THE South African competition authorities have been wonderfully agile in coming down on anti-competitive practices in the private sector.
But the collapse of low-cost carrier 1time has exposed them to charges of failing to act with anything like the same fervour to ensure fair competition in the public sector.
The government-owned South African Airways and Airports Company South Africa (Acsa) stand accused of abusing their dominant positions in the market to the detriment of competitors in a way that the competition authorities would never allow in the private sector.
So why do they allow it in the public sector?
They do not, says the head of the Competition Commission, Shan Ramburuth, pointing to the cases it has successfully pursued against SAA and Telkom.
“It’s not true that we keep away from the public sector. We have clearly demonstrated that we do take up matters against firms owned by the government which are functioning in a competitive market.”
Not, however, in the case of low-cost airline Mango, an SAA subsidiary suspected of using taxpayers’ money to gain unfair advantage over the opposition and squeeze them out of business.
Certainly their behaviour has incensed Erik Venter, the CEO of Comair and low-cost carrier kulula.com. On the basis of previously released financial statements of SAA and parliamentary comments, which he has had to rely on in the absence of information from Mango itself, he reckons that Mango has made a loss of R500m since its launch in 2006 due to undercutting the viability of private low-cost carriers.
He believes 1time would still be alive if it had not been for this and is not alone in wondering where on earth the competition authorities have been?
“Bring us the evidence,” says Mr Ramburuth. “To draw a straight causality line from SAA’s behaviour with respect to Mango to what happened to 1time, that causality is not straightforward. There are probably a whole range of reasons it experienced the difficulties it did.”
He says anecdotal evidence is not enough to initiate an investigation.
“When you take up a matter you’ve got to demonstrate that you’ve applied your mind to the facts before you and that it’s a reasonable decision.”
The competition authority relies on competitors bringing relevant information forward, and that has not happened yet, he says.
“We certainly can’t act on a whim or on sentiment. There have been numerous incidents where we’ve been criticised for precisely the opposite behaviour, for being too gung-ho about the way we’ve done things.”
It needs to be borne in mind that the aviation sector is under strain internationally, he says.
Does he believe that there is a fair competitive environment in the local aviation sector?
“There may well be a number of issues that distort competition in a number of ways,” he concedes.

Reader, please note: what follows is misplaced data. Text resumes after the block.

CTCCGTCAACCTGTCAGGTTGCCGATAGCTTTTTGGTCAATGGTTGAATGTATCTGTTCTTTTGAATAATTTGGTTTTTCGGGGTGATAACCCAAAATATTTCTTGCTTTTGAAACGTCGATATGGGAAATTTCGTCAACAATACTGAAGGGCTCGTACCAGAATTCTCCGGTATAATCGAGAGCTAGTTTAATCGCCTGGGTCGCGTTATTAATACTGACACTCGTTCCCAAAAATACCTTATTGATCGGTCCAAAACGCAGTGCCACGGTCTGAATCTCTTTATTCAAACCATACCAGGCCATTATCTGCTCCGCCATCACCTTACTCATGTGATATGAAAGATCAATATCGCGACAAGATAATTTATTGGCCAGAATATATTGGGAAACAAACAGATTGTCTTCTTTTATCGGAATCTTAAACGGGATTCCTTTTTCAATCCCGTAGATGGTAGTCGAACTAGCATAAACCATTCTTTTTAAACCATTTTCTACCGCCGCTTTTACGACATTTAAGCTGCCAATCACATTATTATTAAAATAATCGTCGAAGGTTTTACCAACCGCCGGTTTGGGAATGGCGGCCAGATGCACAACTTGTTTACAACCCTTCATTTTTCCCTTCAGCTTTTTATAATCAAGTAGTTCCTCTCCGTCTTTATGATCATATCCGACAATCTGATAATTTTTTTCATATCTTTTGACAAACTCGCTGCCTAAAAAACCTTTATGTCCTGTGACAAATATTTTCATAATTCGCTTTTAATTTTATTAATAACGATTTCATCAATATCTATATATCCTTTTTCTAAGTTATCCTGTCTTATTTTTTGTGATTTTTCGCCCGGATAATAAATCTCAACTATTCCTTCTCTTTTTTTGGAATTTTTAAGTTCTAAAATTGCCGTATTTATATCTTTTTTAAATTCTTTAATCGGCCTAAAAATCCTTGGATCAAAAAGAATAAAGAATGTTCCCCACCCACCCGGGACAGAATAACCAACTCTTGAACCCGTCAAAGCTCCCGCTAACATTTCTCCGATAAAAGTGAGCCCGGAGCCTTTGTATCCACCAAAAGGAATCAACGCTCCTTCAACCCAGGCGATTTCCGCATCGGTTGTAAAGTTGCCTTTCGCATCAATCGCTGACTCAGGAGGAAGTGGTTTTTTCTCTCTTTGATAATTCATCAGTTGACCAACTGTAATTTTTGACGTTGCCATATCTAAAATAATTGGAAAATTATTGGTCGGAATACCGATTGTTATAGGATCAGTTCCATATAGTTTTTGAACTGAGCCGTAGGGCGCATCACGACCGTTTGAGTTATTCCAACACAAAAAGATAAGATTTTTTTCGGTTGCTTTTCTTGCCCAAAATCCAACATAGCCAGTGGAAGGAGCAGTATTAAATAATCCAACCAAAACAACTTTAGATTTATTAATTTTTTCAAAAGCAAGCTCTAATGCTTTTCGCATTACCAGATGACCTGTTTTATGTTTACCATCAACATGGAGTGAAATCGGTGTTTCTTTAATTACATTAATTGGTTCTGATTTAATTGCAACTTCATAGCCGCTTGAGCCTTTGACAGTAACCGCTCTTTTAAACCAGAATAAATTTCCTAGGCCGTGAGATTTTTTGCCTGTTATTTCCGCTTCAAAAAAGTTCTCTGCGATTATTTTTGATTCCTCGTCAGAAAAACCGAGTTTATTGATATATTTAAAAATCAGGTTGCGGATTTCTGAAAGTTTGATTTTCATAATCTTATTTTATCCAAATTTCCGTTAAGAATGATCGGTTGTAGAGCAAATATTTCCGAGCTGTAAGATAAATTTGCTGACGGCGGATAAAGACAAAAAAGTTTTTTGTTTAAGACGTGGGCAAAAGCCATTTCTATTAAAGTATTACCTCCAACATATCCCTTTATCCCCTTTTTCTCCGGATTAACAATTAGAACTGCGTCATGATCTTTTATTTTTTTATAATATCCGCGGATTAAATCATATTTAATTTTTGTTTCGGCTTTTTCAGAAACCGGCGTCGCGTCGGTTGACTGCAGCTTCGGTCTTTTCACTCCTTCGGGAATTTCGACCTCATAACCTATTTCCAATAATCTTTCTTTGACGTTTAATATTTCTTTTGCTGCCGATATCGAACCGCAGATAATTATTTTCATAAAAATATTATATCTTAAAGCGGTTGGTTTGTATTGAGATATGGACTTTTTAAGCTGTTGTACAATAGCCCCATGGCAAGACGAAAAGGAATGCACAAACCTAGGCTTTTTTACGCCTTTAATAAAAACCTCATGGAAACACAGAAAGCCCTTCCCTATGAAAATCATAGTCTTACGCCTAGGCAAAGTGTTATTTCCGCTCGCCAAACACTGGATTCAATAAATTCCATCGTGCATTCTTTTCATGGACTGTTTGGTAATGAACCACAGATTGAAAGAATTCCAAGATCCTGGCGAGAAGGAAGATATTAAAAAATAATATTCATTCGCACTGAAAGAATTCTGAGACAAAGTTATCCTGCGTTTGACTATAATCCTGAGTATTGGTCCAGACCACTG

He agrees that Acsa may be one of them.
Acsa has a monopoly over most local airports and has used it to devastating effect, as Investec economist Brian Kantor pointed out in a recent Business Day article.
It has exploited its pricing power in a way that the competition commission would never allow in the private sector.
The system seems manifestly anti-competitive to many other observers and cries out for the attention of the competition authorities. The government regulator in the Department of Transport allows Acsa to raise its airport tariffs to what Kantor has calculated are “inappropriate” levels. Last year they went up 70%. The effect is to fatally reduce profit margins for private carriers while Acsa’s swelling profits from the tariffs are used to offset SAA’s operating losses.
In effect this means private airlines are subsidising their competitors, SAA and Mango.
Mr Ramburuth agrees that the reasons for granting such high tariff increases “need to be made more clear and transparent”. But he says the Competition Commission itself cannot interrogate these tariffs without convincing evidence that they are having an anti-competitive impact.
There would be an “outcry” if they tried this in the private sector without any “real evidence”, he says.
“I’m sure there are many in the private sector who would love us to do this provided it’s against the government, against a state-owned enterprise, but would cry foul if we did the same to them.
“A lot of the challenges against us have been from the private sector to curb that kind of power. We need to have reasonable grounds to pursue something. Bring us the evidence.”
Mr Venter, for one, believes that the collapse of 1time is all the evidence needed, but Mr Ramburuth begs to differ.
“There are many well-resourced entities out there that would have and could have provided us with this evidence or information should it have existed,” he says.
He points out that Comair and Nationwide (before it went under) both took legal action against SAA when they had enough evidence.
“They are not unfamiliar with this area of law. They have armies of lawyers who can tell them, ‘Hey, here is a good case to take to the Competition Commission.’”
He believes the demise of 1time had less to do with unfair competition than the fact that it did not have a big investor. “You need a big investor. SAA are lucky that they’ve got one.”
He thinks the question people are really asking is about the wisdom of state ownership and the rationale behind it.
“There are invariably good reasons but I think what people are asking for is a better explanation of why that is the case.
“The point is you’ve got state ownership of these two enterprises, Acsa and SAA, and the rationale for that ownership is not clear to everybody.
“We need more policy coherence in terms of how, in regulated sectors where state ownership is involved, competition considerations are taken into account.
“You can regulate in a competitive way, in a way that is competition friendly. If that does not occur there should be a clearer understanding of what public interest is.”
* This article was first published in Sunday Times: Business Times